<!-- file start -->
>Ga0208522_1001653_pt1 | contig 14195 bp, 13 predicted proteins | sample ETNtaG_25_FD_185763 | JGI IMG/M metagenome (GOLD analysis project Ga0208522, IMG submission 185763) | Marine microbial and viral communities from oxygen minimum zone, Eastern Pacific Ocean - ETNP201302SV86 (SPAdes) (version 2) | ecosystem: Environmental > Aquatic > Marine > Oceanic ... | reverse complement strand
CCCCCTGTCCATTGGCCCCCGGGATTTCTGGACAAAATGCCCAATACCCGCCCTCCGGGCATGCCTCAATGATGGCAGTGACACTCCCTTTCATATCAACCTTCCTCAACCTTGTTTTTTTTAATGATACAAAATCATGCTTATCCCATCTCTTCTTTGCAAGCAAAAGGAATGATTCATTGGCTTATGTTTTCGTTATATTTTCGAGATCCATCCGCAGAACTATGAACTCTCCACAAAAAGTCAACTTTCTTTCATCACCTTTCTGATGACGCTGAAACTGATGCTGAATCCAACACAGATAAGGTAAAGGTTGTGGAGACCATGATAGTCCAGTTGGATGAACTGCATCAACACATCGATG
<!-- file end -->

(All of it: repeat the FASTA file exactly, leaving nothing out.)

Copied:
>Ga0208522_1001653_pt1 | contig 14195 bp, 13 predicted proteins | sample ETNtaG_25_FD_185763 | JGI IMG/M metagenome (GOLD analysis project Ga0208522, IMG submission 185763) | Marine microbial and viral communities from oxygen minimum zone, Eastern Pacific Ocean - ETNP201302SV86 (SPAdes) (version 2) | ecosystem: Environmental > Aquatic > Marine > Oceanic ... | reverse complement strand
CCCCCTGTCCATTGGCCCCCGGGATTTCTGGACAAAATGCCCAATACCCGCCCTCCGGGCATGCCTCAATGATGGCAGTGACACTCCCTTTCATATCAACCTTCCTCAACCTTGTTTTTTTTAATGATACAAAATCATGCTTATCCCATCTCTTCTTTGCAAGCAAAAGGAATGATTCATTGGCTTATGTTTTCGTTATATTTTCGAGATCCATCCGCAGAACTATGAACTCTCCACAAAAAGTCAACTTTCTTTCATCACCTTTCTGATGACGCTGAAACTGATGCTGAATCCAACACAGATAAGGTAAAGGTTGTGGAGACCATGATAGTCCAGTTGGATGAACTGCATCAACACATCGATG